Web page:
Jerry Sandusky was convicted on 45 of 48 counts of sexual abuse on Friday night, cuing the question as to whether or not Penn State will face violations for his actions from the NCAA.
Was it a lack of institutional control on behalf of Penn State? Yes, but not in the slightest of ways did it benefit the Penn State football team in any way plausible, much like can be argued with Reggie Bush’s stepfather receiving a house from an agent.
Having Penn State players, who were at the time kids themselves, being held responsible for the actions of the adults who came before them, is just wrong. Much like, you know, how the 2011 Trojans were penalized over the actions of Reggie Bush and his parents that took place back in 2004.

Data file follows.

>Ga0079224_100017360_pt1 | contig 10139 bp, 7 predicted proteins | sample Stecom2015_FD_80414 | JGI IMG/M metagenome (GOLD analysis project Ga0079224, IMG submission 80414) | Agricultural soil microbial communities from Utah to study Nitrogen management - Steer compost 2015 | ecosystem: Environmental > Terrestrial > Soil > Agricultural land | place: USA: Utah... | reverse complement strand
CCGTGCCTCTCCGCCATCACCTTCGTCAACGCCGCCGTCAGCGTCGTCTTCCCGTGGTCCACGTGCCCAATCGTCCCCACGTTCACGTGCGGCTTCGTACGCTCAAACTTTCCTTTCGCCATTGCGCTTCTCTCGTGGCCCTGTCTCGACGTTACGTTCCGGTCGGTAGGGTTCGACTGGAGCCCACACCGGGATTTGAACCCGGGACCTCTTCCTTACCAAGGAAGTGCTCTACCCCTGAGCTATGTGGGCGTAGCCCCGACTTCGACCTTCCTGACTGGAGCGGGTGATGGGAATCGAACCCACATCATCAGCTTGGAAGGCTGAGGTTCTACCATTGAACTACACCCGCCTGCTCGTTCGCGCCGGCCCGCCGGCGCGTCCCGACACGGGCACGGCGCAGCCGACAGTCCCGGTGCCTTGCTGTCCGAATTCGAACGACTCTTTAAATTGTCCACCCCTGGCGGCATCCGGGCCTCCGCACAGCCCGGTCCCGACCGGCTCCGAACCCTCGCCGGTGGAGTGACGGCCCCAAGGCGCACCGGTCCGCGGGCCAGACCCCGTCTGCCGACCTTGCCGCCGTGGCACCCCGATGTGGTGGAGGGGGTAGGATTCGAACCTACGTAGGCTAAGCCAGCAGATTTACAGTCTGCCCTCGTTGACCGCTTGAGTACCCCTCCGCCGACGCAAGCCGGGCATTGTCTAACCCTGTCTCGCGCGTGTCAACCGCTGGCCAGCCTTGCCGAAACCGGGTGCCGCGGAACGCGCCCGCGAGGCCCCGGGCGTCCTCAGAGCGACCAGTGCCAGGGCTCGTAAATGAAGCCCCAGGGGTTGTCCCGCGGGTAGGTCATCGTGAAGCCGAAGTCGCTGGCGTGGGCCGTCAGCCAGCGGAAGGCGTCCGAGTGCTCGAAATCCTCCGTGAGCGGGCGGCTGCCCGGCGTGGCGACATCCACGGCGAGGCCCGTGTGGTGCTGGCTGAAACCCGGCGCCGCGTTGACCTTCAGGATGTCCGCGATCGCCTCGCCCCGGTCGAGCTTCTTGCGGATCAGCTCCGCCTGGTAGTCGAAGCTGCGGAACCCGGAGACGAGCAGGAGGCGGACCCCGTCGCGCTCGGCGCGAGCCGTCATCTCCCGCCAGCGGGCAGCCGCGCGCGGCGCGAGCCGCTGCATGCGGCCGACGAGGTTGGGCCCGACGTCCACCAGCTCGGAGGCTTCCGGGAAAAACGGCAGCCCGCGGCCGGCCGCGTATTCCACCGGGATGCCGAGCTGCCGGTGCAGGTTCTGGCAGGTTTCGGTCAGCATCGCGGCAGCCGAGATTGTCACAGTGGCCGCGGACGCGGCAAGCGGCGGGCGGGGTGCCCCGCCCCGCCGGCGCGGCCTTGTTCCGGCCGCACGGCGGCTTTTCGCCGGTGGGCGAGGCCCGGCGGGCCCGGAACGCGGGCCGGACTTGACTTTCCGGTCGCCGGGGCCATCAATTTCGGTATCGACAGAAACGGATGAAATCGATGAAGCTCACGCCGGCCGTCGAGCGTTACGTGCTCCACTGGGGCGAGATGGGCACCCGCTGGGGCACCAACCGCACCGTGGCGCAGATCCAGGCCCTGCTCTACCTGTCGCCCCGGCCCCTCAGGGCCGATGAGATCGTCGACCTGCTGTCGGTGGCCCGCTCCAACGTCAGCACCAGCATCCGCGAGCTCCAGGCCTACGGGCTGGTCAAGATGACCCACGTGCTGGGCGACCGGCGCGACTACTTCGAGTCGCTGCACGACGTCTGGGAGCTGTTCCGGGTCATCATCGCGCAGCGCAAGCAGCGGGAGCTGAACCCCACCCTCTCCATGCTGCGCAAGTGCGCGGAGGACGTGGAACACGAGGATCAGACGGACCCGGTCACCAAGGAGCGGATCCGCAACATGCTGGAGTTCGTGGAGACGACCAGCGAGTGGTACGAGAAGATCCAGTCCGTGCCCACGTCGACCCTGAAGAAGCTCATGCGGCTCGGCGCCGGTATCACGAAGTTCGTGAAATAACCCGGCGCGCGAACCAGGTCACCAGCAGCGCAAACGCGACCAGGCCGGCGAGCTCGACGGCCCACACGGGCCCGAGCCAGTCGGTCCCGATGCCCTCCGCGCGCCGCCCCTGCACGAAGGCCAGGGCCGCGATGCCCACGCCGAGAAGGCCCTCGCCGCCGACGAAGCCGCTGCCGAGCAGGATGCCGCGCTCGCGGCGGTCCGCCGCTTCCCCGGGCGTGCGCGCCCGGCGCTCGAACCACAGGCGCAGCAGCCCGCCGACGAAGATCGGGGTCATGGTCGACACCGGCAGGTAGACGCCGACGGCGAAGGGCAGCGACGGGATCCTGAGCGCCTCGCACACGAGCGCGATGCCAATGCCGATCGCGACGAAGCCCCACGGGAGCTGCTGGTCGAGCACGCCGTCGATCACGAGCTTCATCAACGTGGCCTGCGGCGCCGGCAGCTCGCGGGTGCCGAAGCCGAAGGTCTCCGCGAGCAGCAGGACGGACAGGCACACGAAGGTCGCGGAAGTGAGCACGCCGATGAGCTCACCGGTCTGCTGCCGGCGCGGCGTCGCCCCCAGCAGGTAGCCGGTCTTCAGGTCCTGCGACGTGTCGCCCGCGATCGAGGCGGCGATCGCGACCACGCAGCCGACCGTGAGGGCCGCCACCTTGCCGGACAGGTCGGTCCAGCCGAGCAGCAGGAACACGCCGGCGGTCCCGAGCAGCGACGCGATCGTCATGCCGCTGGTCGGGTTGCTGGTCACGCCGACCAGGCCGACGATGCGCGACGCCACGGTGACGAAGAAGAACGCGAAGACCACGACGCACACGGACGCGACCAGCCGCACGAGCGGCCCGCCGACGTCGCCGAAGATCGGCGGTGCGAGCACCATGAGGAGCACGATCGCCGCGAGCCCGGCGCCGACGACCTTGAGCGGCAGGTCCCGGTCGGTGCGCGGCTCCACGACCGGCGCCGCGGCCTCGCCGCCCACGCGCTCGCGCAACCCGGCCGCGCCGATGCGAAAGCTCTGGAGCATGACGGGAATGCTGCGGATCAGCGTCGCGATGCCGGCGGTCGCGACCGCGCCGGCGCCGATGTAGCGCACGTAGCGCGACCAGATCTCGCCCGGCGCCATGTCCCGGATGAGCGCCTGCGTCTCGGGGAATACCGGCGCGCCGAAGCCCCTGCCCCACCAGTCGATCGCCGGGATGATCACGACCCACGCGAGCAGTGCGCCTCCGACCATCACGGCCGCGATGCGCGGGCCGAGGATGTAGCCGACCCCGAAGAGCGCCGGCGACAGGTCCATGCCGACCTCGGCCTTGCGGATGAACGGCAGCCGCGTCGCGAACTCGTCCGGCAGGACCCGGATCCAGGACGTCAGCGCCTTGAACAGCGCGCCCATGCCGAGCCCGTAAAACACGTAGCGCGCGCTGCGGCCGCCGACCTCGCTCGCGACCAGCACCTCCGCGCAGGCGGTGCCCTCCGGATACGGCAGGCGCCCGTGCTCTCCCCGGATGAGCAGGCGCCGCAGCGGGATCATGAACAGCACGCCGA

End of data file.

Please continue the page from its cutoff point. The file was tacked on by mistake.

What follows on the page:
But regardless of how terribly the Penn State admission dropped the ball in the wake of Sandusky, they cannot and should not be taken down by the NCAA, as it’s a legal matter rather than one that should be decided by the National Collegiate Athletic Association.
NCAA rules were created to avoid improper benefits and tampering with the integrity of the game. Although the ultimate sentence has been disputed, you cannot argue that the NCAA going after USC was in their bounds. O.J. Mayo took payments, and Reggie Bush received improper benefits any way you cut it.
Penn State however, has never been called a cheater. Sandusky’s fondling of the youth did nothing to put points on the board, nor did Joe Paterno’s blind eye question the eligibility of a Heisman Trophy winner.
For as much flack as the NCAA has received over the lambasting of USC in the fallout of the Bush-Mayo scandal, and rightfully so, breaking the back of Penn State football for the actions of a wayward monster would be criminal, especially for a team that’s had to deal with a million questions regarding the matter, and the biggest distraction to hit a team since Hurricane Katrina hurt the Saints and Hornets, in addition to the whole city of New Orleans.